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Freshman of small words poised to be next Iowa field hockey star

BY CODY GOODWIN | SEPTEMBER 06, 2012 6:30 AM

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Freshman Natalie Cafone likes to keep things short and simple.

She never says too much about her life off the pitch. Her words are limited and concise. She won’t say much about her favorite kind of music, or her favorite movie — which is Mean Girls.

“I like to watch funny movies,” she said.

But on a team chock-full of personalities, even Cafone hesitates to describe how she stands out from the crowd. When asked, she began with the usual, “Well, I …” and then paused.

“I’m not really different,” she said, almost casually. “I kind of just do what everyone else does.”

It’s seemingly hard to get a read on Cafone. She’s very straightforward and direct, getting to the point when she speaks, and nothing more. She often repeats herself, mentioning more about the team than her own accomplishments. It makes her personal life seem almost secretive.

Ask her about field hockey, though, and her eyes beam with excitement. She even cracks a smile. But the amount that she talks remains the same.

“I really like being a part of a team,” Cafone said.

This much is very evident. Following the Missouri State matchup on Sept. 1, she talked about how her stellar performance, which included 2 goals, wouldn’t have been possible without her team.
This humbleness, said her head coach, isn’t something to worry about.

“It’s because she’s good,” Tracey Griesbaum said. “She’s just really driven, and I think she wants to do well … She has a high standard for herself.”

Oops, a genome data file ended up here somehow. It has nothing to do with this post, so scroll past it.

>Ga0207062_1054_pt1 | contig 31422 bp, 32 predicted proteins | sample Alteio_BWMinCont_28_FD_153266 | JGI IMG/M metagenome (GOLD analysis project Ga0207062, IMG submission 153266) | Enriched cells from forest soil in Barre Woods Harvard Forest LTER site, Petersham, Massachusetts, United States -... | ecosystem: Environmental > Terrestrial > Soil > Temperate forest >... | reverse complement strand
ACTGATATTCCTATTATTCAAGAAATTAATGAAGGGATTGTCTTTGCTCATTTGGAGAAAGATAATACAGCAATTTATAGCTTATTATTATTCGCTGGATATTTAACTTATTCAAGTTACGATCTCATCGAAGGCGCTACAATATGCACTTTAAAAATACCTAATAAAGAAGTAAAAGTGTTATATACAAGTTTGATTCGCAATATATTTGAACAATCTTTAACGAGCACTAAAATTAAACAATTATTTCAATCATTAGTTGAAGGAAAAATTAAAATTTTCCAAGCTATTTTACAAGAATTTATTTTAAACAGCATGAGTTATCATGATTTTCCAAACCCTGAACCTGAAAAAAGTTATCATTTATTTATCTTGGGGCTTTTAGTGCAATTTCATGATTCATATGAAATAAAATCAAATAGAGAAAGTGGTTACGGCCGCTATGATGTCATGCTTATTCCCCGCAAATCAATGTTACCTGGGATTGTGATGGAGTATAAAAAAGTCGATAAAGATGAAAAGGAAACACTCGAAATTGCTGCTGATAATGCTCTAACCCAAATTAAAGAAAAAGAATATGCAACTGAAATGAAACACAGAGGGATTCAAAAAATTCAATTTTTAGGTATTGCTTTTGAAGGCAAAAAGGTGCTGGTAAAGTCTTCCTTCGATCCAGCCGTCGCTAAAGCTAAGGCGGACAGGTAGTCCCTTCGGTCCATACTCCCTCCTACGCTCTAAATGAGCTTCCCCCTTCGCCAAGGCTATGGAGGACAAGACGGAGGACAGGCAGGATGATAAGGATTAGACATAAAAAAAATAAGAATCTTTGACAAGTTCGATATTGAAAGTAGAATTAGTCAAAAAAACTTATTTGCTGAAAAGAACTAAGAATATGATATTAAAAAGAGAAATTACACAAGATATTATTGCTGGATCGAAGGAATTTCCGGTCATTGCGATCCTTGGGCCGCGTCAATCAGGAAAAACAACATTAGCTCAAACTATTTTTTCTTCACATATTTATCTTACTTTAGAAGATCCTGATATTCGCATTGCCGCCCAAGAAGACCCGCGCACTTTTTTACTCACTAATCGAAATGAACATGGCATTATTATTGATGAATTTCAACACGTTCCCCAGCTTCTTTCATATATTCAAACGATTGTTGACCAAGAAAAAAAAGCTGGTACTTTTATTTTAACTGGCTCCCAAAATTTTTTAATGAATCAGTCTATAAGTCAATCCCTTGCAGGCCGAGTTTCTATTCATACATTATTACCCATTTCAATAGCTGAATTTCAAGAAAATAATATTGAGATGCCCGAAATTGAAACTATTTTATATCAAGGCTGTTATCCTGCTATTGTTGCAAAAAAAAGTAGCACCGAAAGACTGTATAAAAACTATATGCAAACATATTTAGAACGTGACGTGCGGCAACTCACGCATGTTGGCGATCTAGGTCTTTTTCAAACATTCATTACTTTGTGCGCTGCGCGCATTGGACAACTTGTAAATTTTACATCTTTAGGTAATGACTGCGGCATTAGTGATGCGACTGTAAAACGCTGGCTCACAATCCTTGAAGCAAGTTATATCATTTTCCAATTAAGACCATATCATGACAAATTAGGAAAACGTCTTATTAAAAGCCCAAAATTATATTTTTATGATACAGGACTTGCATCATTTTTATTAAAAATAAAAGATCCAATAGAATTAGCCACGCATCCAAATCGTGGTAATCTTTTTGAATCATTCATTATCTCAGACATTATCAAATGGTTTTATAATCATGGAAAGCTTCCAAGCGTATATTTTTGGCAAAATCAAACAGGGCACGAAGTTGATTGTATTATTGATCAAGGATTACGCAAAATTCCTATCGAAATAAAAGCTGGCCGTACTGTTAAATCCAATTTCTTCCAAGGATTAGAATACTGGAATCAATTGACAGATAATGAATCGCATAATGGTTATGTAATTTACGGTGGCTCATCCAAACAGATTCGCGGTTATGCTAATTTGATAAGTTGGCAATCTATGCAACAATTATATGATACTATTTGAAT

The 13th-year head coach said Cafone’s work ethic and determination reminds her a lot of her more veteran players — specifically, she said, Jessica Barnett and Sarah Drake.

Griesbaum also noted that her freshman star fits the mold of the players she loves to recruit. She looks for players who are competitors, who don’t settle — she doesn’t look for players who “think they’ve already arrived.”

“She’s only played in three games in her college career,” Griesbaum said. “I would hope she doesn’t think she’s gotten the best that she can be.”

If history proves correct, Cafone is only getting started. She improved each season of her high-school career, topping it off with a state championship at West Essex (N.J.). She scored an astounding 135 goals during her four prep years — 50 of them coming during her senior campaign.

“It’s easy to detect,” Griesbaum said about Cafone’s skill and potential. “She’s super aggressive, super fast, no fear … We just had to get confirmation from [West Essex], asking ‘Is this legit? Does she bring this every day?’ And the answer was yes.”

Her high-school head coach, Jill Cosse, said it best following Cafone’s senior year. She told the Fairfield, N.J. local newspaper, the Star-Ledger on Dec. 18, 2011, that Cafone is “so athletic and competitive.”

“She just goes out there and plays crazy-good hockey,” the quote said.

Both her former and current head coach speak highly of Cafone. But it was her high-school assistant coach who made the push for her to become a Hawkeye.

Diane Demiro Simmons, a former All-American forward for Iowa, talked a lot about her alma mater around Cafone. She talked about how great it was, and how much she loved it, persuading the freshman that Iowa City was the place to be. So far, it seems Simmons was right.

“I really like it,” Cafone said. “I’m really happy with my decision.”


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